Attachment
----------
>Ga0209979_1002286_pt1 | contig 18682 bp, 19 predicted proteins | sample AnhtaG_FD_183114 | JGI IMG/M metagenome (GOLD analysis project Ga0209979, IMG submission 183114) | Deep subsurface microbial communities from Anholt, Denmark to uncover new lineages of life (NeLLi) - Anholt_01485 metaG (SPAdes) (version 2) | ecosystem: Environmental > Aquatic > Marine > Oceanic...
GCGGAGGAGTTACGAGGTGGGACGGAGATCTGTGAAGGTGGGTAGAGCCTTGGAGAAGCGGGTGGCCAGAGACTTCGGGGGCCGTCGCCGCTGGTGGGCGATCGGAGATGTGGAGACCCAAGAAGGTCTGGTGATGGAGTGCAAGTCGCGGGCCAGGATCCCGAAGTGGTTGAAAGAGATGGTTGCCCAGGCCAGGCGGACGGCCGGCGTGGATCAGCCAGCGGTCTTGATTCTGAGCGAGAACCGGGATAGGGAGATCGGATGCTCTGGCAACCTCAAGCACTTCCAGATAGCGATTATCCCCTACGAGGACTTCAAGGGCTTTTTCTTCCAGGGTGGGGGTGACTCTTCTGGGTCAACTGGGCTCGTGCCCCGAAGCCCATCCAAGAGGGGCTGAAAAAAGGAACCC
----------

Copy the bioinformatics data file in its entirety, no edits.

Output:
>Ga0209979_1002286_pt1 | contig 18682 bp, 19 predicted proteins | sample AnhtaG_FD_183114 | JGI IMG/M metagenome (GOLD analysis project Ga0209979, IMG submission 183114) | Deep subsurface microbial communities from Anholt, Denmark to uncover new lineages of life (NeLLi) - Anholt_01485 metaG (SPAdes) (version 2) | ecosystem: Environmental > Aquatic > Marine > Oceanic...
GCGGAGGAGTTACGAGGTGGGACGGAGATCTGTGAAGGTGGGTAGAGCCTTGGAGAAGCGGGTGGCCAGAGACTTCGGGGGCCGTCGCCGCTGGTGGGCGATCGGAGATGTGGAGACCCAAGAAGGTCTGGTGATGGAGTGCAAGTCGCGGGCCAGGATCCCGAAGTGGTTGAAAGAGATGGTTGCCCAGGCCAGGCGGACGGCCGGCGTGGATCAGCCAGCGGTCTTGATTCTGAGCGAGAACCGGGATAGGGAGATCGGATGCTCTGGCAACCTCAAGCACTTCCAGATAGCGATTATCCCCTACGAGGACTTCAAGGGCTTTTTCTTCCAGGGTGGGGGTGACTCTTCTGGGTCAACTGGGCTCGTGCCCCGAAGCCCATCCAAGAGGGGCTGAAAAAAGGAACCC